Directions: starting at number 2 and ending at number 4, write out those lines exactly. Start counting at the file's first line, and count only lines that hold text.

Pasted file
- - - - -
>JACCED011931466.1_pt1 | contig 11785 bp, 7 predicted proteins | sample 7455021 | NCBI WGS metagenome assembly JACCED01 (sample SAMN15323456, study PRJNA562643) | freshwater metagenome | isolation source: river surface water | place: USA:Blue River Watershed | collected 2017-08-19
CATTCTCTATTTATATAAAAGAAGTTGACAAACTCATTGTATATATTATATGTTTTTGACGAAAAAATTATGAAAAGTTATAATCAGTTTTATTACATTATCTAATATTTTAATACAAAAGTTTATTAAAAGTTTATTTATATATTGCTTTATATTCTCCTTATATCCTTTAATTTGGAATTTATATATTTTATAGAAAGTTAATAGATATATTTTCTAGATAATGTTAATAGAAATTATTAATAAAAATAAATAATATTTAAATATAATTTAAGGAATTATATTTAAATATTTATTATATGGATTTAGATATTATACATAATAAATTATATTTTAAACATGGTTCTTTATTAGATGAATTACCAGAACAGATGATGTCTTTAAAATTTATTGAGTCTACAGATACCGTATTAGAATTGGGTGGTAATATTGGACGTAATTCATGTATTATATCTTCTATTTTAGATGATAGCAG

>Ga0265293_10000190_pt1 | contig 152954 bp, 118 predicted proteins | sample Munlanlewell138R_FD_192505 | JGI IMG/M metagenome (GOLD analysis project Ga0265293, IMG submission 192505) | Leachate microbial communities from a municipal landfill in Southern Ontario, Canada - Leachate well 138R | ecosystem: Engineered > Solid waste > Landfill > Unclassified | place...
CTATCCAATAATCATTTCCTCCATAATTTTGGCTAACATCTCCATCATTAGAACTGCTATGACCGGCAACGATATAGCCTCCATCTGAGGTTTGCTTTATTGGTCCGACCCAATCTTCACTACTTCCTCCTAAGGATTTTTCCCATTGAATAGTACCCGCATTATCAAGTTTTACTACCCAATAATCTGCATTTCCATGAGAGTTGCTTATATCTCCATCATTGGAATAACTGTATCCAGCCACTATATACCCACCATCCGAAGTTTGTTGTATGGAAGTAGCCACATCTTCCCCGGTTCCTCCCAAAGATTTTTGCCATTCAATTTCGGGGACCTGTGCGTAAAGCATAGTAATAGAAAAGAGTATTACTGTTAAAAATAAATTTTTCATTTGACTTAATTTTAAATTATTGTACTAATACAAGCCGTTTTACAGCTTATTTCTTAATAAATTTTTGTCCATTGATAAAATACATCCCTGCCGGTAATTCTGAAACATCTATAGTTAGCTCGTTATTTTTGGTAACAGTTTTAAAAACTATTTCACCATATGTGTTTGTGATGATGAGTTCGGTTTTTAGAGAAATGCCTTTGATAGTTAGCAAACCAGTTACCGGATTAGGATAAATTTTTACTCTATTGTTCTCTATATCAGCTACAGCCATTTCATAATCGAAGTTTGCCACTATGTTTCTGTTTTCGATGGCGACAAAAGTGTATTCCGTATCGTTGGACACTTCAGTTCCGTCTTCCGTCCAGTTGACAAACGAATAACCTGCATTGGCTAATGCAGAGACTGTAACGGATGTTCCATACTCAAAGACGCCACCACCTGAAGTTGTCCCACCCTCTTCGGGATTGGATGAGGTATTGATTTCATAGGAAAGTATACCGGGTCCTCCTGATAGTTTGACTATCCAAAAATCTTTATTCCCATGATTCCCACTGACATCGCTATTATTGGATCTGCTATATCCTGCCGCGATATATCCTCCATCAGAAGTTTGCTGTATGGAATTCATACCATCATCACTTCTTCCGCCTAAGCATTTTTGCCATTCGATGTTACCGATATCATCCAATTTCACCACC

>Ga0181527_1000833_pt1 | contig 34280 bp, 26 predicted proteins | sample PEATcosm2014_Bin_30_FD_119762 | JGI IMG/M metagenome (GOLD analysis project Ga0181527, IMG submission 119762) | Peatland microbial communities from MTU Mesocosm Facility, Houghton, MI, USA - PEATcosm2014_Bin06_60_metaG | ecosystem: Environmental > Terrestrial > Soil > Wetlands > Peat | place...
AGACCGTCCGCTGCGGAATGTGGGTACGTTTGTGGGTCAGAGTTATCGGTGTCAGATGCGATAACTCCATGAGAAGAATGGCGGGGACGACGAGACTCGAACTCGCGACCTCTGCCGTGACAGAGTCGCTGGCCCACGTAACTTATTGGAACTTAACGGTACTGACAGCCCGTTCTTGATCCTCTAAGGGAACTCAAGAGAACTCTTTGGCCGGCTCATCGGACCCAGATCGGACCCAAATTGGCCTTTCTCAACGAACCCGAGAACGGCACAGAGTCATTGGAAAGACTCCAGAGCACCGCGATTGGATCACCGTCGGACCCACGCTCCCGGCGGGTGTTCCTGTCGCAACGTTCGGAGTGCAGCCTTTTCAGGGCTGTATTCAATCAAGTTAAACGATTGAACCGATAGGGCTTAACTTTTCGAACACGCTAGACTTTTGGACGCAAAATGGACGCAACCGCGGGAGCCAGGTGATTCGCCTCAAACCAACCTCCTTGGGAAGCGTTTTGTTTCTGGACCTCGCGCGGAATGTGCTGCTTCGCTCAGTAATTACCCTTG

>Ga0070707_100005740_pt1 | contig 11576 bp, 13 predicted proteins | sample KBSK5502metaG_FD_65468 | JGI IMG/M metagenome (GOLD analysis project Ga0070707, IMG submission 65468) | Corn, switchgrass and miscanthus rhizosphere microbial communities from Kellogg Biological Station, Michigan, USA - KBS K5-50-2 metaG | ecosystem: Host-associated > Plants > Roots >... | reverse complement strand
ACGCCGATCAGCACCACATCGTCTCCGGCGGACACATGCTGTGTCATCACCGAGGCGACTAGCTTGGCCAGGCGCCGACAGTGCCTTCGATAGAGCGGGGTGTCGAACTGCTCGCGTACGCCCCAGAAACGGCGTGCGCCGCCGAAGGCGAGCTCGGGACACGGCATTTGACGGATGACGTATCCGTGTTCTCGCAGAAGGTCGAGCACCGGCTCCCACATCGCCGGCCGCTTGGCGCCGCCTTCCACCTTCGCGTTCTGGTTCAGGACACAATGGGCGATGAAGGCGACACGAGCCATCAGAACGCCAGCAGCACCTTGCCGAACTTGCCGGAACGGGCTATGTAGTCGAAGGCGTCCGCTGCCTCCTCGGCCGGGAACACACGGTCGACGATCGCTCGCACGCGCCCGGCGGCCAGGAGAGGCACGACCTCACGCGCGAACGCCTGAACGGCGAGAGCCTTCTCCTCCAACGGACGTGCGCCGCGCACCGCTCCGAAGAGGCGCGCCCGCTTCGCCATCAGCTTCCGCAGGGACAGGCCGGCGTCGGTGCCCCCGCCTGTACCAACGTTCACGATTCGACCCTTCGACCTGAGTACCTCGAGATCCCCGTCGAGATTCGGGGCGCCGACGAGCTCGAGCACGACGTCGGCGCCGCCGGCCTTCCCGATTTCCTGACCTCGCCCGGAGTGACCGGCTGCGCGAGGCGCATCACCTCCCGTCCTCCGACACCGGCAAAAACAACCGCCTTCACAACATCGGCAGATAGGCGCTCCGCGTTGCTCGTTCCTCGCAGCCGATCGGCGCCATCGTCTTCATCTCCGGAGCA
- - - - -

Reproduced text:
CATTCTCTATTTATATAAAAGAAGTTGACAAACTCATTGTATATATTATATGTTTTTGACGAAAAAATTATGAAAAGTTATAATCAGTTTTATTACATTATCTAATATTTTAATACAAAAGTTTATTAAAAGTTTATTTATATATTGCTTTATATTCTCCTTATATCCTTTAATTTGGAATTTATATATTTTATAGAAAGTTAATAGATATATTTTCTAGATAATGTTAATAGAAATTATTAATAAAAATAAATAATATTTAAATATAATTTAAGGAATTATATTTAAATATTTATTATATGGATTTAGATATTATACATAATAAATTATATTTTAAACATGGTTCTTTATTAGATGAATTACCAGAACAGATGATGTCTTTAAAATTTATTGAGTCTACAGATACCGTATTAGAATTGGGTGGTAATATTGGACGTAATTCATGTATTATATCTTCTATTTTAGATGATAGCAG

>Ga0265293_10000190_pt1 | contig 152954 bp, 118 predicted proteins | sample Munlanlewell138R_FD_192505 | JGI IMG/M metagenome (GOLD analysis project Ga0265293, IMG submission 192505) | Leachate microbial communities from a municipal landfill in Southern Ontario, Canada - Leachate well 138R | ecosystem: Engineered > Solid waste > Landfill > Unclassified | place...
CTATCCAATAATCATTTCCTCCATAATTTTGGCTAACATCTCCATCATTAGAACTGCTATGACCGGCAACGATATAGCCTCCATCTGAGGTTTGCTTTATTGGTCCGACCCAATCTTCACTACTTCCTCCTAAGGATTTTTCCCATTGAATAGTACCCGCATTATCAAGTTTTACTACCCAATAATCTGCATTTCCATGAGAGTTGCTTATATCTCCATCATTGGAATAACTGTATCCAGCCACTATATACCCACCATCCGAAGTTTGTTGTATGGAAGTAGCCACATCTTCCCCGGTTCCTCCCAAAGATTTTTGCCATTCAATTTCGGGGACCTGTGCGTAAAGCATAGTAATAGAAAAGAGTATTACTGTTAAAAATAAATTTTTCATTTGACTTAATTTTAAATTATTGTACTAATACAAGCCGTTTTACAGCTTATTTCTTAATAAATTTTTGTCCATTGATAAAATACATCCCTGCCGGTAATTCTGAAACATCTATAGTTAGCTCGTTATTTTTGGTAACAGTTTTAAAAACTATTTCACCATATGTGTTTGTGATGATGAGTTCGGTTTTTAGAGAAATGCCTTTGATAGTTAGCAAACCAGTTACCGGATTAGGATAAATTTTTACTCTATTGTTCTCTATATCAGCTACAGCCATTTCATAATCGAAGTTTGCCACTATGTTTCTGTTTTCGATGGCGACAAAAGTGTATTCCGTATCGTTGGACACTTCAGTTCCGTCTTCCGTCCAGTTGACAAACGAATAACCTGCATTGGCTAATGCAGAGACTGTAACGGATGTTCCATACTCAAAGACGCCACCACCTGAAGTTGTCCCACCCTCTTCGGGATTGGATGAGGTATTGATTTCATAGGAAAGTATACCGGGTCCTCCTGATAGTTTGACTATCCAAAAATCTTTATTCCCATGATTCCCACTGACATCGCTATTATTGGATCTGCTATATCCTGCCGCGATATATCCTCCATCAGAAGTTTGCTGTATGGAATTCATACCATCATCACTTCTTCCGCCTAAGCATTTTTGCCATTCGATGTTACCGATATCATCCAATTTCACCACC